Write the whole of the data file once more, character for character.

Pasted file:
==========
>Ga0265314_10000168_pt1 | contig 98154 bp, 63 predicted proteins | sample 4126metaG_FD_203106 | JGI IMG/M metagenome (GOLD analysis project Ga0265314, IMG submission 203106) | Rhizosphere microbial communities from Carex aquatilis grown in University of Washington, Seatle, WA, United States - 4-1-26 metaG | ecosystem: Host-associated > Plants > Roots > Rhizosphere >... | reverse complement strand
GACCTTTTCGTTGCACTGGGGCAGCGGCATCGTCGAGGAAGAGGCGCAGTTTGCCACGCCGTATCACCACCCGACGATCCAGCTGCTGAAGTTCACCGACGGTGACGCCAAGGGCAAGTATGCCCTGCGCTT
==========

>Ga0265314_10000168_pt1 | contig 98154 bp, 63 predicted proteins | sample 4126metaG_FD_203106 | JGI IMG/M metagenome (GOLD analysis project Ga0265314, IMG submission 203106) | Rhizosphere microbial communities from Carex aquatilis grown in University of Washington, Seatle, WA, United States - 4-1-26 metaG | ecosystem: Host-associated > Plants > Roots > Rhizosphere >... | reverse complement strand
GACCTTTTCGTTGCACTGGGGCAGCGGCATCGTCGAGGAAGAGGCGCAGTTTGCCACGCCGTATCACCACCCGACGATCCAGCTGCTGAAGTTCACCGACGGTGACGCCAAGGGCAAGTATGCCCTGCGCTT